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Sep 20 2017

CX Tutorial: Using Affordances to Build a Small Text-based Adventure


This tutorial presents a text-based “game” (the user does not interact with the program, and can not influence the character’s decisions) that uses a challenge-response architecture to determine what are the possible actions the game’s character can do. The full source-code can be found in CX’s repository, in the file examples/

The game describes the adventure of a traveler that is escaping from a monster (Halloween is coming next month, after all). If the traveler survives certain number of hours (well, these are just iterations in a for loop), the monster will stop chasing the traveler. An example of a session is below:

The traveler keeps following the lane, making sure to ignore any pain.
Howling and growling, the monster is coming.
Bravery comes into sight, in the hope of living for another night.
Naive, and even dumb, but the traveler's act leaves the monster numb.
North, east, west, south. Any direction is good,
as long as no monster can be found.
Howling and growling, the monster is coming.
The traveler runs away, and cowardice lets him live for another day.

You survived.

If the traveler decides to fight the monster and his heroic attempt fails, the game ends. An example of a game ending is:

North, east, west, south. Any direction is good,
as long as no monster can be found.
Howling and growling, the monster is coming.
Bravery comes into sight, in the hope of living for another night.
But failure describes this fend and, suddenly, this adventure comes to an end.

You died.

Call's State:
flag:			true
nonAssign_32:		""

halt() Arguments:
0: "You died."

65: call to halt

As you can see, an error is raised if you die (this is suitable, as it’s a scary situation for a programmer).

Challenge-response Architecture

In this architecture, a question is raised and different agents (in this case, functions) must answer to that question. A simple question that can be asked is “Who can be executed at this moment?” and those functions that are allowed to execute will do so.

The following function prototypes represent the possible actions that can occur during the traveler’s adventure.

func walk (flag bool) () {}
func noise (flag bool) () {}
func consider (flag bool) () {}
func chance (flag bool) () {}
func fightResult (flag bool) () {}
func theEnd (flag bool) () {}

Affordance System

Another function must coordinate the function calls. In this case, CX’s affordance system is used to determine if an action is allowed to run or not.

yes := true
no := false

affExpr("walk", "yes|no", 0)
:tag walk;

In the code above, remArg() looks for an expression with the “walk” tag and removes its argument. This is done in order to make the affordance system list the arguments that can be sent to the expression’s operator. Next, affExpr() is telling CX “among all the arguments that can be sent to walk, tell me if yes or no no can be used as arguments, and apply the 0th option from the affordance list that you return.”

The previous procedure is applied to all the actions that can happen during the traveler’s adventure. For each of these actions, the following rules are queried to determine if the action should be allowed or not:

          aff(walk, yes, X, R) :- X = monster, R = false.
          aff(noise, yes, X, R) :- X = monster, R = false.

          aff(consider, yes, X, R) :- R = false.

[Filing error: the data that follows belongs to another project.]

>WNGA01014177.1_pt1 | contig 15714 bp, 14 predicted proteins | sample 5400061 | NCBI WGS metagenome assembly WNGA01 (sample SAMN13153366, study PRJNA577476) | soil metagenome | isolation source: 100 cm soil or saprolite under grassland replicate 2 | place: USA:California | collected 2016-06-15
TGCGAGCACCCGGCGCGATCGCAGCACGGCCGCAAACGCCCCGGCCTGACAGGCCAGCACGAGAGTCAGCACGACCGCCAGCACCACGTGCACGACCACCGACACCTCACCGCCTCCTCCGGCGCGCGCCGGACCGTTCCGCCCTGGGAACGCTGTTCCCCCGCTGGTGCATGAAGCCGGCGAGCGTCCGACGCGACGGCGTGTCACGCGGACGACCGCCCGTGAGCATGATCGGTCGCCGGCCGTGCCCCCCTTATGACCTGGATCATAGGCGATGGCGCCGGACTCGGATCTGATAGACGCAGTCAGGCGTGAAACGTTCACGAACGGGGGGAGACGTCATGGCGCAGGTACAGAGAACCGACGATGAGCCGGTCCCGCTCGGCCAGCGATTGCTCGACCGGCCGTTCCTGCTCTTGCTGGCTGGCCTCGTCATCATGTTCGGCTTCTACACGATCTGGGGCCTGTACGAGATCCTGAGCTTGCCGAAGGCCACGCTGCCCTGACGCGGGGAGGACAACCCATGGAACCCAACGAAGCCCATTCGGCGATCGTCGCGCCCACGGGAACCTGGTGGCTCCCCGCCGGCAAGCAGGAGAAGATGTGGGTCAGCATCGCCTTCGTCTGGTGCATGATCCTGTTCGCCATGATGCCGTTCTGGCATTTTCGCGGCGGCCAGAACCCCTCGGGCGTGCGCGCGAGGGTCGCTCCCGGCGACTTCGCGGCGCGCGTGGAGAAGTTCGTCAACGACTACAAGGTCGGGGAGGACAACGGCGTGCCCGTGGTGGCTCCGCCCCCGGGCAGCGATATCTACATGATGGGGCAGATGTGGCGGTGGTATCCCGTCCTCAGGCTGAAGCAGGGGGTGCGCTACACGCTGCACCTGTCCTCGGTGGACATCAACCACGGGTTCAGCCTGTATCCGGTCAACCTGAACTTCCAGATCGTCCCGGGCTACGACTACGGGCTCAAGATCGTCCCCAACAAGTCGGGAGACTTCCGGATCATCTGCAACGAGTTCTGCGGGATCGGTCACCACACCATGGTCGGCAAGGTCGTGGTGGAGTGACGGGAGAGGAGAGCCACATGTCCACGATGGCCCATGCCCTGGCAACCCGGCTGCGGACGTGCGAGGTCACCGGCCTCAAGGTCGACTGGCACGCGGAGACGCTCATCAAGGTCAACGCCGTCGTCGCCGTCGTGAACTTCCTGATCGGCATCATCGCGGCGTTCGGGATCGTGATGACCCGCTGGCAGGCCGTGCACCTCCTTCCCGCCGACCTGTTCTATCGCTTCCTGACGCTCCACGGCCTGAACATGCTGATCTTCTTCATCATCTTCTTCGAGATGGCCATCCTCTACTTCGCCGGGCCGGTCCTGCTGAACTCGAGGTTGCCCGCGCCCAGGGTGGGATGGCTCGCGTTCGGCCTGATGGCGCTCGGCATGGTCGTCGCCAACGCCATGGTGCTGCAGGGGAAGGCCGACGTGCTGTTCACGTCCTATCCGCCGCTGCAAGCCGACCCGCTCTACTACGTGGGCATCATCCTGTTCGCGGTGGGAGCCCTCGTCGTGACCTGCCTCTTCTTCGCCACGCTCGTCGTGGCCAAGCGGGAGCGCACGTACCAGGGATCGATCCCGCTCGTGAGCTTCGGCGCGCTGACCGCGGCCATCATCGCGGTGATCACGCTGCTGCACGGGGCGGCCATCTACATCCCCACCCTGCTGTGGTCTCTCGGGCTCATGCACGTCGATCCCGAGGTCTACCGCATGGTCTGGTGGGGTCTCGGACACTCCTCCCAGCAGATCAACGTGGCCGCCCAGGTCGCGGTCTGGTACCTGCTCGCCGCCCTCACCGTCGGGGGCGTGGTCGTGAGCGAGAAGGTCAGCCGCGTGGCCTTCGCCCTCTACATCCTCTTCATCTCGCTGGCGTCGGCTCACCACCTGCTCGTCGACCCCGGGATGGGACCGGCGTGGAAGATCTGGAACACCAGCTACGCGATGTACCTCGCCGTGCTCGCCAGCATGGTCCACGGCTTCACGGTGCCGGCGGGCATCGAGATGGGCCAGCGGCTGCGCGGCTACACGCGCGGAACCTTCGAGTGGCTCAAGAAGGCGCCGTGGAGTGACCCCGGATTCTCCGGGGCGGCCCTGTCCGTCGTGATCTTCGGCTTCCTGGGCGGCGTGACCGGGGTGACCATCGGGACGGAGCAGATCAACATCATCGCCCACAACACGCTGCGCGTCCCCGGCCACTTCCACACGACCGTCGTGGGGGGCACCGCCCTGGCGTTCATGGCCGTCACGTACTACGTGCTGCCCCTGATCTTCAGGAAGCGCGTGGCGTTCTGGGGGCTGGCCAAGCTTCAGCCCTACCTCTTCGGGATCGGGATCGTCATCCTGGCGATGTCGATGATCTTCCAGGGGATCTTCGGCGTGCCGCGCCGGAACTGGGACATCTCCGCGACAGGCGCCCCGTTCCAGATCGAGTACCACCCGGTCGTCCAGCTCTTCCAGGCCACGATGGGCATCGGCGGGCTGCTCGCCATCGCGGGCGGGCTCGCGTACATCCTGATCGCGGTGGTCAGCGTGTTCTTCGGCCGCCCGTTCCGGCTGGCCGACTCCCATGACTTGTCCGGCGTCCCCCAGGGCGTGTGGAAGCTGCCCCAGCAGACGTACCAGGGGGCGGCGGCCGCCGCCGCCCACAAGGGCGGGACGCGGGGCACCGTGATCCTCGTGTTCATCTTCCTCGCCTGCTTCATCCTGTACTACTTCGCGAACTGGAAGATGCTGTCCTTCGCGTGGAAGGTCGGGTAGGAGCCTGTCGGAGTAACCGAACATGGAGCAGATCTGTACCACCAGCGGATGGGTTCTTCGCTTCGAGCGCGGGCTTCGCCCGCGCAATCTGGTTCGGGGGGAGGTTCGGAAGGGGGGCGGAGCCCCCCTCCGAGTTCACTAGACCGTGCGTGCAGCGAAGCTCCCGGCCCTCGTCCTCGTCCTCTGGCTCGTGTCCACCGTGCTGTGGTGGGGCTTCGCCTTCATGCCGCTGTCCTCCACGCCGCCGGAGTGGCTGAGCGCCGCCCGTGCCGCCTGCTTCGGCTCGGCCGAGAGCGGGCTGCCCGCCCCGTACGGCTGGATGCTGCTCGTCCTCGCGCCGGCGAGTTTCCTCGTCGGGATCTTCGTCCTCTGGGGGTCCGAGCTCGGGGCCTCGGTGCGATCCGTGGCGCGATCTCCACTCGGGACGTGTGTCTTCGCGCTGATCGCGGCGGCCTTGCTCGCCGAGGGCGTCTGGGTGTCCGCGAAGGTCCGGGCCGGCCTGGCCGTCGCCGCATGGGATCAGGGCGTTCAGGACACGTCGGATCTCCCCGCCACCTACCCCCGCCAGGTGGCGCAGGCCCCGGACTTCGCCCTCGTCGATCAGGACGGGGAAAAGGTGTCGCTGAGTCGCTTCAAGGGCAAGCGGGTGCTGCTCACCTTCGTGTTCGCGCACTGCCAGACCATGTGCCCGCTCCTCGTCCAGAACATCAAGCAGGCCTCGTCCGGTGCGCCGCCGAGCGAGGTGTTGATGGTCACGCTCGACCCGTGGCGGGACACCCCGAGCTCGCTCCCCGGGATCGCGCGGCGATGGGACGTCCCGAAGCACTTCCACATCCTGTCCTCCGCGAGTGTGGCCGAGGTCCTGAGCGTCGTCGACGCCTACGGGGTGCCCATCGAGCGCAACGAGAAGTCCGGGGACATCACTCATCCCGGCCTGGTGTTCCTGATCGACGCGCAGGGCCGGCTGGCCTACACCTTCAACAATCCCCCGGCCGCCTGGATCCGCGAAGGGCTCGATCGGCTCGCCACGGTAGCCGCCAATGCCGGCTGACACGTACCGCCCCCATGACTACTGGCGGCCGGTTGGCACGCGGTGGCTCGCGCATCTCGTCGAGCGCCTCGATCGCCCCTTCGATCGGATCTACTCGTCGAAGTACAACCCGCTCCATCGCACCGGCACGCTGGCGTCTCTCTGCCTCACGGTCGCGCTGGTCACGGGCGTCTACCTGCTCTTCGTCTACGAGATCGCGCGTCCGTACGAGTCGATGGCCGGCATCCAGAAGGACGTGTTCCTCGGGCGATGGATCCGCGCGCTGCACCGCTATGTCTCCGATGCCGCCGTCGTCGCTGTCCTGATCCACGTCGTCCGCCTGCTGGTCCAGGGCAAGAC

aff(chance, yes, X, R) :- R = false.
          aff(fightResult, yes, X, R) :- R = false.
          aff(theEnd, yes, X, R) :- R = false.

          aff(consider, yes, X, R) :- X = monster, R = true.
          aff(chance, yes, X, R) :- X = fight, R = true.
          aff(fightResult, yes, X, R) :- X = fight, R = true.
          aff(theEnd, yes, X, R) :- X = died, R = true.

The first rule can be read as “I will be queried if you’re considering to send the yes argument to the walk action. If the object monster is present, then this argument is not an option.”

The rules in the second block (the 4 rules after the first empty line) tell the affordance system to “never” accept a yes argument. We do this because we want this to be the default behaviour, but we can later declare rules that override this behaviour. This override process happens with the last 4 rules. Basically, this block of rules is telling CX to accept yes as arguments if a particular object is present in the object stack.


Some of the actions add or remove objects from the object stack. For example, whenever the noise action decides to make the monster appear, addObject(“monster”) is executed. If the traveler decides to run away from the fight, the “monster” object is removed from the stack.

In the case of the chance action, the monster can decide to spare the traveler a few more seconds to see what he will decide to do next. To do this, the “fight” object is removed (as the monster does not want to start a fight yet), but the “monster” object remains.


CX’s affordance system uses objects and rules to make complex decisions about how affordances are going to be filtered.

By using objects, we can decide what actions will be activated or deactivated. For this example, a small amount of actions are being considered for this activation process, and the benefit of using this architecture could seem worthless at first sight. Nevertheless, more complex rules involving more objects could be defined, and a single rule could be in charge of activating several nodes in a big network of actions. Also, in this example only two possible arguments are considered: yes and no; we could have more arguments, and actions that accept different types of arguments other than booleans.